• the transaction generates a deduction that is matched by an equivalent economic loss or expense;

    • tax benefit is not artificially generated by the transaction; and

    • the transaction is not outside the taxpayer’s ordinary business operations.

    Taking a cue from the technical explanation drafted by the staff of the Joint Committee on Taxation contemporaneously with the congressional consideration of the 2010 Act, the Directive confirms that the application of the doctrine likely is not appropriate if the transaction being considered involves the following circumstances:

    • the transaction generates targeted tax incentives, in form and substance, consistent with the congressional intent in providing the incentives;

    • the transaction involves the choice between capitalizing a business enterprise with debt or equity;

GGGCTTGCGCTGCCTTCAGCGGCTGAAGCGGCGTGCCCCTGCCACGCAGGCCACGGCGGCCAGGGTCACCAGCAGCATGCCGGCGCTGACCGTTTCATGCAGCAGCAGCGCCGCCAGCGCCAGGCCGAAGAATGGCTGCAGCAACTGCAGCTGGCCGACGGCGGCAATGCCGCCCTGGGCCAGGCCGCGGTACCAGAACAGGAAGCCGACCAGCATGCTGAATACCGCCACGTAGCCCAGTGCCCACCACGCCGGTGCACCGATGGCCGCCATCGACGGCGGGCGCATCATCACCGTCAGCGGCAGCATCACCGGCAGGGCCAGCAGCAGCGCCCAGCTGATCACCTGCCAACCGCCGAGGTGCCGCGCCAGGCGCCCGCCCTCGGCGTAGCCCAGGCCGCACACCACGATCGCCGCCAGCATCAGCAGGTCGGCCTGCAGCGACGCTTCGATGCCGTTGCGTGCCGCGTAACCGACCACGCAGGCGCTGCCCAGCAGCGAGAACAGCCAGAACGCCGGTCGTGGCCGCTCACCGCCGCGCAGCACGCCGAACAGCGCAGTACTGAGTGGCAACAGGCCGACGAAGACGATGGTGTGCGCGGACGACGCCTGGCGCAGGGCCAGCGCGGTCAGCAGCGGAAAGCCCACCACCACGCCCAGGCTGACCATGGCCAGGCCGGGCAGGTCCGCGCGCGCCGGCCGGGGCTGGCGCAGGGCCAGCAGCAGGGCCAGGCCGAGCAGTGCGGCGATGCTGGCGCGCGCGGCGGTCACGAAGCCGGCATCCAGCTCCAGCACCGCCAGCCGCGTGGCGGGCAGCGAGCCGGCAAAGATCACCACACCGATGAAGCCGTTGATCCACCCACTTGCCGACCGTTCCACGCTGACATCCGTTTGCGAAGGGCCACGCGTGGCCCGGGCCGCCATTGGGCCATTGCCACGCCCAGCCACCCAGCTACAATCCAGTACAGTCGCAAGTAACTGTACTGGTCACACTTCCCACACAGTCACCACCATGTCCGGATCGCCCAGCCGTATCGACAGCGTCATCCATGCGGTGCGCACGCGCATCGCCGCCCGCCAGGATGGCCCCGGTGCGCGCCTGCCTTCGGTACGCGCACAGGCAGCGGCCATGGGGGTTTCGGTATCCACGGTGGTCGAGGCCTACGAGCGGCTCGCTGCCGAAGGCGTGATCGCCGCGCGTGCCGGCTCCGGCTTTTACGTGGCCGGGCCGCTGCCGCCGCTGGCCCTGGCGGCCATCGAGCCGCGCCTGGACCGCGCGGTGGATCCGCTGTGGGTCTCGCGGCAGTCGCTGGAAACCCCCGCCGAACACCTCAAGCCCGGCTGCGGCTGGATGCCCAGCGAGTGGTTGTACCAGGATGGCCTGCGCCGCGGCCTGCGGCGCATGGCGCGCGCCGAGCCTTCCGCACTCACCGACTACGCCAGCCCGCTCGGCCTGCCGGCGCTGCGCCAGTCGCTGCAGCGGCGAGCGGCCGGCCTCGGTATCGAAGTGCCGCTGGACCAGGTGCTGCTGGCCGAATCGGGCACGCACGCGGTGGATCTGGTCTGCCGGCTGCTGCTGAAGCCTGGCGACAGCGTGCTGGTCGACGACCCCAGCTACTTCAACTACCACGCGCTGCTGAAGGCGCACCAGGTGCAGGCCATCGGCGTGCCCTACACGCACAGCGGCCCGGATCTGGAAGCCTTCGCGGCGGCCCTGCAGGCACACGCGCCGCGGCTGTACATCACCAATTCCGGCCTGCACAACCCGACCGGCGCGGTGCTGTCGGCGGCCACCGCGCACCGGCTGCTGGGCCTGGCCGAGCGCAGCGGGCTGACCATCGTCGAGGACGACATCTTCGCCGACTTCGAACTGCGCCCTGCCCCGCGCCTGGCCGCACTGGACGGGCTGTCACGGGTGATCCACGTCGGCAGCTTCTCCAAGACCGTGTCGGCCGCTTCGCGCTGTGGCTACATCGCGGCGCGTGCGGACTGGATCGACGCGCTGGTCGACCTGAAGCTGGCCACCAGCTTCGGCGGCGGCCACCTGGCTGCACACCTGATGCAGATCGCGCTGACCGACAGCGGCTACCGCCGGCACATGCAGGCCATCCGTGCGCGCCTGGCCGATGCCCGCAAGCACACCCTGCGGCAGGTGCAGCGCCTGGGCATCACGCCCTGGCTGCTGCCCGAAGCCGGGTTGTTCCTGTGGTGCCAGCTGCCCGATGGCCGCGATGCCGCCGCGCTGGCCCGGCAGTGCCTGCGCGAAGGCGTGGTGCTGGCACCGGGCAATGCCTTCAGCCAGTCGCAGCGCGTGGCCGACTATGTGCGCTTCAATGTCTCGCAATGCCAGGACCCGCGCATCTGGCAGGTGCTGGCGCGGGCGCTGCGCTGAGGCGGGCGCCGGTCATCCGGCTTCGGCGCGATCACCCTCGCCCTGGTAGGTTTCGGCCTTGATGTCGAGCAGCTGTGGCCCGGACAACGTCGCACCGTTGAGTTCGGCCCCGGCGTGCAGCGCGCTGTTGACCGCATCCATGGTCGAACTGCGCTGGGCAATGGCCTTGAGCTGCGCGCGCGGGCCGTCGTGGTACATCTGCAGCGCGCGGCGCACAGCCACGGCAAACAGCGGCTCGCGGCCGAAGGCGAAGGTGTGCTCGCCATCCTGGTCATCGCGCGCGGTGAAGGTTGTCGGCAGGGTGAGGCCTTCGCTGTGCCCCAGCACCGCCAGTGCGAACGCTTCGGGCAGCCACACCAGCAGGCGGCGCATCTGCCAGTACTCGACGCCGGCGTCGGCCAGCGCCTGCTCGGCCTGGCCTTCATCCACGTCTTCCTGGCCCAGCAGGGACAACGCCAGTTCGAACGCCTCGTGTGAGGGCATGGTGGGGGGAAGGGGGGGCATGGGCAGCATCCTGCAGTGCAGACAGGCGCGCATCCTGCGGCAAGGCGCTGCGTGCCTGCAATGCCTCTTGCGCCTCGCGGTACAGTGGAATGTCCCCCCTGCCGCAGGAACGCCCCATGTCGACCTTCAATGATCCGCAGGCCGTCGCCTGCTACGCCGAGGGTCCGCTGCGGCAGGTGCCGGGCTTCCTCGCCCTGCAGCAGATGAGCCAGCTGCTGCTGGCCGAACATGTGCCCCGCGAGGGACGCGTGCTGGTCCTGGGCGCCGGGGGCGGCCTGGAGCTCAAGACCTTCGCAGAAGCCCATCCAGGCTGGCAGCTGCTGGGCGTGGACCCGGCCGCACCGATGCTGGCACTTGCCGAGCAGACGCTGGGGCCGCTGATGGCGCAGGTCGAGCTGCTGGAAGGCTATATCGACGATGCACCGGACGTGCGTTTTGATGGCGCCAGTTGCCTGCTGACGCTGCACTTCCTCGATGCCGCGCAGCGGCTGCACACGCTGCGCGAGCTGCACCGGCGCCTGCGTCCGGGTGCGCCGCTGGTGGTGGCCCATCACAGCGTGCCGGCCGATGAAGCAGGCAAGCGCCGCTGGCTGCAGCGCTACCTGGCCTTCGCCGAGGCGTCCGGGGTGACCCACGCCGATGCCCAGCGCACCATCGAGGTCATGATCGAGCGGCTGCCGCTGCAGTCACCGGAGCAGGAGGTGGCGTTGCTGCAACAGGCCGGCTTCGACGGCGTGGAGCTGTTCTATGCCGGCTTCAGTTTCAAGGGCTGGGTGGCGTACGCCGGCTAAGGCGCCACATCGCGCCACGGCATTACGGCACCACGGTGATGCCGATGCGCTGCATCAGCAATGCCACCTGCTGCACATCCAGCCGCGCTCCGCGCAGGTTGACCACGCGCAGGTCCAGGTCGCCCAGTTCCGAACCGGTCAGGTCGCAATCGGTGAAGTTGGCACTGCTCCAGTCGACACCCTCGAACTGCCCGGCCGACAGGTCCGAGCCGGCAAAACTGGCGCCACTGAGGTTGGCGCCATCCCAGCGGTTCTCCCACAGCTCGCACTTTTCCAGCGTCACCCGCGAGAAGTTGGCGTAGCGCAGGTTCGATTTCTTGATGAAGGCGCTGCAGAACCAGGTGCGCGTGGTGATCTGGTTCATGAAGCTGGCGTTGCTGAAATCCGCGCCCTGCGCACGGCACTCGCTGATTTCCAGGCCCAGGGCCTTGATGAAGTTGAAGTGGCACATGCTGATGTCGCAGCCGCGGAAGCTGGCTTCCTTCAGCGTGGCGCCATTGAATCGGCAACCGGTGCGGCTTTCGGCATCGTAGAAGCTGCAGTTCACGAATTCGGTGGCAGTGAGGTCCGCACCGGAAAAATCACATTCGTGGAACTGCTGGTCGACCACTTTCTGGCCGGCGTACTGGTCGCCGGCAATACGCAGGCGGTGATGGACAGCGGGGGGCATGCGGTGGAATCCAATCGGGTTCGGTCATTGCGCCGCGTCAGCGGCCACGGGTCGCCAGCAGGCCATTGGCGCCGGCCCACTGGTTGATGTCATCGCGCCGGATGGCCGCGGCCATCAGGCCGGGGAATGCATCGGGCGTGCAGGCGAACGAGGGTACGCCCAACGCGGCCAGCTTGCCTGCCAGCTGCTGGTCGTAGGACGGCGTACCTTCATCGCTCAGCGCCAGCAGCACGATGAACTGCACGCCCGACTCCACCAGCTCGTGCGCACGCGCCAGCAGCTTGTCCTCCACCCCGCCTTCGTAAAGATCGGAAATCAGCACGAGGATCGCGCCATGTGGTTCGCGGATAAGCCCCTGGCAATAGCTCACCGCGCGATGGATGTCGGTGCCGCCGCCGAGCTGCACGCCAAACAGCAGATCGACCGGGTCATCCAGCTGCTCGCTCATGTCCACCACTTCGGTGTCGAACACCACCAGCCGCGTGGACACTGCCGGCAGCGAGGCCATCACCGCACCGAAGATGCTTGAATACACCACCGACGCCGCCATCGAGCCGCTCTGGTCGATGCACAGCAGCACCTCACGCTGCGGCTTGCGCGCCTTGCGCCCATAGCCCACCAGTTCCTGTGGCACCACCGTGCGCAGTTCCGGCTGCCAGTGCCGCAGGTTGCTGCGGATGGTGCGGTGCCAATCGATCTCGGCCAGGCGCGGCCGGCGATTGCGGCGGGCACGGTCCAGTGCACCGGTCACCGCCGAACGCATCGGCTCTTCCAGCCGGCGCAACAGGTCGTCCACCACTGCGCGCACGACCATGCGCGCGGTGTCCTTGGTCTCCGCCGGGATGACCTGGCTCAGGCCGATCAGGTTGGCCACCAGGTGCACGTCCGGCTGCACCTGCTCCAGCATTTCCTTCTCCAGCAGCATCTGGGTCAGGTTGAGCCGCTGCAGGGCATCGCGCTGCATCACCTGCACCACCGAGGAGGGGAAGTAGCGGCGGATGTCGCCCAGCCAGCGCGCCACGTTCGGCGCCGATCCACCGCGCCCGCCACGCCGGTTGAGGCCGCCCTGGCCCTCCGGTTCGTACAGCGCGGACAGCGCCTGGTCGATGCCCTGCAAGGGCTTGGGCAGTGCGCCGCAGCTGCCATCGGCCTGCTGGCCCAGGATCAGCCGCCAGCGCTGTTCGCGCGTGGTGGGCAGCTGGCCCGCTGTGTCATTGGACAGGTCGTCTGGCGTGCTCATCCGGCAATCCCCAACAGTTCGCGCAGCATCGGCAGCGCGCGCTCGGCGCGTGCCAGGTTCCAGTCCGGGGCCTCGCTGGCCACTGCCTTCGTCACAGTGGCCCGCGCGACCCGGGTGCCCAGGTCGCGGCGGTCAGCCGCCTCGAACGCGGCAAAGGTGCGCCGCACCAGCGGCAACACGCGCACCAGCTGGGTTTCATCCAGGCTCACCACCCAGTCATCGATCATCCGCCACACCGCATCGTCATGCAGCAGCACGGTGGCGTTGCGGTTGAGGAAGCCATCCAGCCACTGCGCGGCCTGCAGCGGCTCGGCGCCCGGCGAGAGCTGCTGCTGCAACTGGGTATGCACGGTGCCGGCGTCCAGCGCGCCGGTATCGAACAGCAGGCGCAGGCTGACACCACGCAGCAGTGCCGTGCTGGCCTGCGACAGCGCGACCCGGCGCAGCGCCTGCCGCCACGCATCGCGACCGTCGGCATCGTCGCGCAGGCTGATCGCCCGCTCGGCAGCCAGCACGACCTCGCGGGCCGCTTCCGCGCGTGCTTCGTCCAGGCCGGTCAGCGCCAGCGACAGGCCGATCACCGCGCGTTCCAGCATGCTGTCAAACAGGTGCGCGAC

• the transaction involves a U.S. person’s choice between utilizing a foreign corporation or a domestic corporation to make a foreign investment;

    • the transaction involves the choice to enter into a transaction or series of transactions that constitute a corporate organization or reorganization under subchapter C; or

    • the transaction involves the choice to utilize a related-party entity in a transaction, provided that the arm’s-length standard of section 482 and other applicable concepts are satisfied.

    The factors listed in the Directive provide insight into one of the central questions raised by the codification of the economic substance doctrine, which is when the doctrine is “relevant.” The codified doctrine and the new strict liability penalty apply only when the economic substance doctrine is “relevant,” but provide no guidance regarding how to make that relevance determination. Although the Directive does not frame its guidance in terms of relevance, the factors listed set forth the Service’s preliminary views on when the doctrine applies. Taxpayers should carefully evaluate the presence or absence of the factors identified in the Directive when planning transactions.